Share tips: The new American railways boom

This maker of freight carriages is on course to profit from the growth of American railways, says Paul Hill.

Greenbrier (NYSE: GBX), rated a BUY by KeyBanc Capital

The $60bn American rail industry is on a roll and Greenbrier, its largest manufacturer of freight carriages for shipping goods, is the lucky beneficiary. Trains are around 75% cheaper for bulk deliveries than trucks, they're environmentally friendly and reduce congestion on highways.

The Federal Highway Administration estimates that cargo delivered by rail will climb 61% from 16.9 billion tons in 2010 to 27.1 billion tons by 2040. Between 1980 and 2010, $480bn was spent on tracks and rolling stock and this figure is bound to rise. Indeed, Greenbrier's revenues rose 60% to $458.2m for the three months to February.

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This growth spurt may slow in the near-term. William Furman, the chief executive, recently admitted he was seeing a slowdown in some exploration and production activities due to lower US natural gas prices. As drilling volumes are cut, demand for frack-sand-carrying carriages drops. "A lot of inventory has been ordered so I think there's just a natural pause as people recalibrate their demand."

Chief financial officer Mark Rittenbaum thinks deliveries for the second half of the year will also be affected as the product mix shifts towards automotive units that require more manual work and take longer to produce. Overall, the board still expects to ship 15,000 railcars this year.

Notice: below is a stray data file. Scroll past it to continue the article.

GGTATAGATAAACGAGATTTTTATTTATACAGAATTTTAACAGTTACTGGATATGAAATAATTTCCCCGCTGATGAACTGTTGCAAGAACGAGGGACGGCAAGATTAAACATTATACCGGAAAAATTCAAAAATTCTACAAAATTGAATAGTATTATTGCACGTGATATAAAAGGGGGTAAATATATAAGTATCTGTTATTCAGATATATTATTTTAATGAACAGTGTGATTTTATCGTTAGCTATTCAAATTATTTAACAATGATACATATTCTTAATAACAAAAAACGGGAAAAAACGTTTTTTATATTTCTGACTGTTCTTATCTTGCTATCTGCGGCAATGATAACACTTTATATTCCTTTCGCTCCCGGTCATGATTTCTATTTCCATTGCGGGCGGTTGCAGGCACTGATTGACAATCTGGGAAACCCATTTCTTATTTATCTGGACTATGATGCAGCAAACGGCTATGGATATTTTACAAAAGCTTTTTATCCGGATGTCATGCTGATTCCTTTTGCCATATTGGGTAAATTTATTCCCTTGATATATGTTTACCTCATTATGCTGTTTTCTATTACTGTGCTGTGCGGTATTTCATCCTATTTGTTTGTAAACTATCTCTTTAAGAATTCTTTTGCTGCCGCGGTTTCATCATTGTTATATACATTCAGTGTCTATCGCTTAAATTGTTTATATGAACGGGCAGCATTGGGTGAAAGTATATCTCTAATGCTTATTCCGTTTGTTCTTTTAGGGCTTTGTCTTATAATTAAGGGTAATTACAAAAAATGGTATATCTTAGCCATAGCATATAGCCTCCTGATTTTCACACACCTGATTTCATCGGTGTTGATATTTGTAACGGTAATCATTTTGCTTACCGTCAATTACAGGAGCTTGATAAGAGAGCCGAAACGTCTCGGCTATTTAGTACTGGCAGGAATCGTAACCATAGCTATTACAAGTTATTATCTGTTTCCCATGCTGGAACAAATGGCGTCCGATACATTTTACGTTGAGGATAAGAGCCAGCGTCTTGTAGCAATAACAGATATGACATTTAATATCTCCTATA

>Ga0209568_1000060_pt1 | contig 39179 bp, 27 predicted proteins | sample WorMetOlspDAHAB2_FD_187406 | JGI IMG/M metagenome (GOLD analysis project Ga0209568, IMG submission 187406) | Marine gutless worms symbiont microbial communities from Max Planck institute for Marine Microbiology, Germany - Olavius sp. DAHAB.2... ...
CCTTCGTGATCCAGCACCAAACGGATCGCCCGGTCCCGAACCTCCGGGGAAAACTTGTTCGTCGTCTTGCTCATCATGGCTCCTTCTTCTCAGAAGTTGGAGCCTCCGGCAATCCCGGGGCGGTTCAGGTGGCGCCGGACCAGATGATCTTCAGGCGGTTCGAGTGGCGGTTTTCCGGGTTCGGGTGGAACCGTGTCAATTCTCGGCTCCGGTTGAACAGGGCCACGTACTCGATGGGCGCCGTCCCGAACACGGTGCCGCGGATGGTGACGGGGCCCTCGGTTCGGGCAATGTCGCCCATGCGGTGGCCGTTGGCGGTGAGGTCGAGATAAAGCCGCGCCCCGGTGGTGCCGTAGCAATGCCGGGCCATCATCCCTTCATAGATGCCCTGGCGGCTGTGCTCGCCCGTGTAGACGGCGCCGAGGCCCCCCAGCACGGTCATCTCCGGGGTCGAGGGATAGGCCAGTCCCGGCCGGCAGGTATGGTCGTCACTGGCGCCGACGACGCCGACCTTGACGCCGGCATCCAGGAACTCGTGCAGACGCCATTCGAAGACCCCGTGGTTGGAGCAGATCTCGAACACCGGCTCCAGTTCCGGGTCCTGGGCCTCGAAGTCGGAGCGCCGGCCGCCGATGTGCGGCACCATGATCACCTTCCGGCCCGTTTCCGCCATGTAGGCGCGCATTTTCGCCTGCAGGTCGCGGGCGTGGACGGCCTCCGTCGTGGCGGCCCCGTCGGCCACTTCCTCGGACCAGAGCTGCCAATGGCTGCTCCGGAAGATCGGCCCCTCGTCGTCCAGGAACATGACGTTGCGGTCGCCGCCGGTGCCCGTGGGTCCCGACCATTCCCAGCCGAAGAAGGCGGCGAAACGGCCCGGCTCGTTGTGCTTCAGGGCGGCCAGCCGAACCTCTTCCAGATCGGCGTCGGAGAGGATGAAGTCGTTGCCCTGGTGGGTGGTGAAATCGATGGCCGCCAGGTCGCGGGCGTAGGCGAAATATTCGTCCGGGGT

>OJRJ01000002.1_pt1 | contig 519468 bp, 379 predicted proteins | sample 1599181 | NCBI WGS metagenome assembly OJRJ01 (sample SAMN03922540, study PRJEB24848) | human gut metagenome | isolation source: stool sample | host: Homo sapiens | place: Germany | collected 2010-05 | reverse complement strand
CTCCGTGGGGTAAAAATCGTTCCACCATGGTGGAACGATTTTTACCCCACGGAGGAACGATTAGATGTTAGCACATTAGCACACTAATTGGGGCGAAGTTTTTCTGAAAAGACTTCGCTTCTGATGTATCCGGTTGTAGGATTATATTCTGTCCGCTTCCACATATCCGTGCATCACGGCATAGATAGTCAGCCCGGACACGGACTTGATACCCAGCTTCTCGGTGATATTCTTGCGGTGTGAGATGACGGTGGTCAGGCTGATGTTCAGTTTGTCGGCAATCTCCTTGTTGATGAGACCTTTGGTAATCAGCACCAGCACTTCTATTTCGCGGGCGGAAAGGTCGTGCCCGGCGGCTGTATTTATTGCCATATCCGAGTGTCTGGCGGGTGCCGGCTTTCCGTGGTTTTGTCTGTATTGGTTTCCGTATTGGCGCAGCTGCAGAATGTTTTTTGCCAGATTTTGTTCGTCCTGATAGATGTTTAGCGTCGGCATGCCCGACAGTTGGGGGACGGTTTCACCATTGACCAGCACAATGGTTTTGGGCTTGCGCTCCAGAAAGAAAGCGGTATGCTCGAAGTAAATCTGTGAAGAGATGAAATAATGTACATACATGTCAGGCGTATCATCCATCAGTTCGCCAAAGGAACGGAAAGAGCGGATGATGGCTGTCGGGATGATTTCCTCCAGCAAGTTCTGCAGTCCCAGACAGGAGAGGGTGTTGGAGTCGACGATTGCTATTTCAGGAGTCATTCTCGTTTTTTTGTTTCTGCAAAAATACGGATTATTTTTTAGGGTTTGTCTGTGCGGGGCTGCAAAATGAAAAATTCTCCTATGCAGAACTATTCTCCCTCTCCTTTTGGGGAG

Greenbrier (NYSE: GBX), rated a BUY by KeyBanc Capital


Wall Street is anticipating 2012 turnover and diluted earnings per share (EPS) of $1.8bn and $2.21 respectively, rising to $2.1bn and $2.77 in 2013. As a result the stock trades on an undemanding price/earnings (p/e) ratio of less than eight. I value the group on an earnings before interest, tax and amortisation (EBITA) multiple of 11. After adjusting for $487m in net borrowing, that delivers an intrinsic worth of $24 per share.

So what are the risks? Another recession would affect performance and British investors need to factor in foreign-exchange fluctuations. Ultra-low gas prices could also hit demand for coal transporters as power stations shift to the cheaper fuel. But Greenbrier isn't a major player in coal and should avoid the worst of any fallout.

In summary, the market seems to have panicked over the potential slowdown in one of Greenbrier's markets. I believe that has created a buying opportunity. Investment bank KeyBanc Capital has a target price of $29.

Rating: BUY at $17 (market capitalisation $570m)

Paul Hill also writes a weekly share-tipping newsletter, Precision Guided Investments. See or phone 020-7633 3634 for more.

Paul gained a degree in electrical engineering and went on to qualify as a chartered management accountant. He has extensive corporate finance and investment experience and is a member of the Securities Institute.

Over the past 16 years Paul has held top-level financial management and M&A roles for blue-chip companies such as O2, GKN and Unilever. He is now director of his own capital investment and consultancy firm, PMH Capital Limited.

Paul is an expert at analysing companies in new, fast-growing markets, and is an extremely shrewd stock-picker.